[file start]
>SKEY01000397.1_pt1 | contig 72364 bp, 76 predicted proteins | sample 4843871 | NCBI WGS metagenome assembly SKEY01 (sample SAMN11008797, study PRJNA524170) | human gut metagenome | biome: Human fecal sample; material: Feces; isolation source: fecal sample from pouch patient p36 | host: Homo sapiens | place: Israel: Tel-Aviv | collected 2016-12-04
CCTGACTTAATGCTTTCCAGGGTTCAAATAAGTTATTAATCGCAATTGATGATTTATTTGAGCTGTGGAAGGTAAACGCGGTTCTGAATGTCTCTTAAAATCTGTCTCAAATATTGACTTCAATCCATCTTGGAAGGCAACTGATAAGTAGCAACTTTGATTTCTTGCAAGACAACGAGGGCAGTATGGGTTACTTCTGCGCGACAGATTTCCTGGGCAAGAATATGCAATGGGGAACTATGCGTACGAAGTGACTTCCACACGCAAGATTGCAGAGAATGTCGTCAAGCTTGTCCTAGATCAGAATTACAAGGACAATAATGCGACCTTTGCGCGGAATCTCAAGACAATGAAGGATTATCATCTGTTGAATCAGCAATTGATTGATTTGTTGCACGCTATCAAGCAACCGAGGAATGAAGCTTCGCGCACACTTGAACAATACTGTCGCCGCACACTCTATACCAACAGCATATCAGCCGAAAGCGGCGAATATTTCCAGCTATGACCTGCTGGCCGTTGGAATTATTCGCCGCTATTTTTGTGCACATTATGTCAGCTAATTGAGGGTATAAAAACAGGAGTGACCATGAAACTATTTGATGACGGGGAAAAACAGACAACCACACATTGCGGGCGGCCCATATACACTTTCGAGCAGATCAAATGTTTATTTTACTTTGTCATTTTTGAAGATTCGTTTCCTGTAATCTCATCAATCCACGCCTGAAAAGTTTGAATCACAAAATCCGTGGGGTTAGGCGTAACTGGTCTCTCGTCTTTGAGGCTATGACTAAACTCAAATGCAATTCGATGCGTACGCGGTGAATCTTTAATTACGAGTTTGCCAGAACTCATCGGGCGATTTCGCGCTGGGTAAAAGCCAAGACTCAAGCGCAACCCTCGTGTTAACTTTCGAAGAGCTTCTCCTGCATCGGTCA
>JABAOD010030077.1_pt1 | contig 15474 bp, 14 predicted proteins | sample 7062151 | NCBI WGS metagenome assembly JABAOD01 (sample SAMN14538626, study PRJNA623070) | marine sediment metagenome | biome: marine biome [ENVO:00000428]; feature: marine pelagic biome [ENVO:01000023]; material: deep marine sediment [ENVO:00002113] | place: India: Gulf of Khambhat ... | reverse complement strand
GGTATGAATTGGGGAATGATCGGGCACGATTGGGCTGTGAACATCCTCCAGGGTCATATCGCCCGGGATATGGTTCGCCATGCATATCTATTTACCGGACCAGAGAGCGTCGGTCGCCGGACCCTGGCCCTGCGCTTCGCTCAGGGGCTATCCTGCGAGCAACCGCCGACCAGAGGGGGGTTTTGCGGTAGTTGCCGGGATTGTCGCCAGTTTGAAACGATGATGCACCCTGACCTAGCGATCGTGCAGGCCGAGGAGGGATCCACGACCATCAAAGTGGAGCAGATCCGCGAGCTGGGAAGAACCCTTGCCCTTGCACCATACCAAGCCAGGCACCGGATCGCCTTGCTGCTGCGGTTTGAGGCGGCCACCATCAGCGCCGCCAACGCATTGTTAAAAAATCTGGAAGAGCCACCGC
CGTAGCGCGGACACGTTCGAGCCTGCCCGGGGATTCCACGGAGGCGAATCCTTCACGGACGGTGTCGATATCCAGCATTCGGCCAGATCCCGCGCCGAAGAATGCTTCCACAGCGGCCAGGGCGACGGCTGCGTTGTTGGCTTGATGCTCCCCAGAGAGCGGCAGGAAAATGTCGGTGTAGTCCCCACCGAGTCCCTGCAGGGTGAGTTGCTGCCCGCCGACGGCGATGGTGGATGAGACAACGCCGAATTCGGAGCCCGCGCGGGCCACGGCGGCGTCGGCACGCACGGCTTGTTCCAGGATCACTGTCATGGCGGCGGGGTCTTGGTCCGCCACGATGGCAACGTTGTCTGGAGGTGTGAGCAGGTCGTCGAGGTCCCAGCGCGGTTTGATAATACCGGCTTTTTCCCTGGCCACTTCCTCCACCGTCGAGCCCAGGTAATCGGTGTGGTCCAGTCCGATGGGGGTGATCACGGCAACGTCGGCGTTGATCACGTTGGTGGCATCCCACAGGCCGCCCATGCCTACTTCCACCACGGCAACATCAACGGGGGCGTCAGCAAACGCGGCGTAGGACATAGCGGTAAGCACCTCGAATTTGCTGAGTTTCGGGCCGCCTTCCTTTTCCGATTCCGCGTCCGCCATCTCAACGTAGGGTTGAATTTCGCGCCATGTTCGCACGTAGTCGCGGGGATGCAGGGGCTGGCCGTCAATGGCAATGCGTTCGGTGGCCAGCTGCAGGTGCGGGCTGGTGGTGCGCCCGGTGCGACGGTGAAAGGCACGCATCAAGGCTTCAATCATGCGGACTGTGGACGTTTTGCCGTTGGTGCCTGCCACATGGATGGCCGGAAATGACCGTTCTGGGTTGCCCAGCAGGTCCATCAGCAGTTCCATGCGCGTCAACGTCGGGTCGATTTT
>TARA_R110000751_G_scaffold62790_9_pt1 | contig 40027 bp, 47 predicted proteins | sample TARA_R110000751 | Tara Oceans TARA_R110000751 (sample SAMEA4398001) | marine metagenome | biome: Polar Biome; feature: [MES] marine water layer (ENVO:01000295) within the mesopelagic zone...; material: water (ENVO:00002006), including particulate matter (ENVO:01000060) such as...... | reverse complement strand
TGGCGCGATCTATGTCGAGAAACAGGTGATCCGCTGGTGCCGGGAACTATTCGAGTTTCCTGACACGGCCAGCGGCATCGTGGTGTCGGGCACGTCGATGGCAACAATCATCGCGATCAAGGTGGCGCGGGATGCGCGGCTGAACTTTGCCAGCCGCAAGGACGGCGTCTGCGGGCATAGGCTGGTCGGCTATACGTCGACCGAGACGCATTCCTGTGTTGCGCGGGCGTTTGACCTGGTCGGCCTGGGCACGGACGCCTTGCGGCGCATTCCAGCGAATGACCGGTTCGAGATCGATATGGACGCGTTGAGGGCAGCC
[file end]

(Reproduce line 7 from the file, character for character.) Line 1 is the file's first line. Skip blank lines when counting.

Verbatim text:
TGGCGCGATCTATGTCGAGAAACAGGTGATCCGCTGGTGCCGGGAACTATTCGAGTTTCCTGACACGGCCAGCGGCATCGTGGTGTCGGGCACGTCGATGGCAACAATCATCGCGATCAAGGTGGCGCGGGATGCGCGGCTGAACTTTGCCAGCCGCAAGGACGGCGTCTGCGGGCATAGGCTGGTCGGCTATACGTCGACCGAGACGCATTCCTGTGTTGCGCGGGCGTTTGACCTGGTCGGCCTGGGCACGGACGCCTTGCGGCGCATTCCAGCGAATGACCGGTTCGAGATCGATATGGACGCGTTGAGGGCAGCC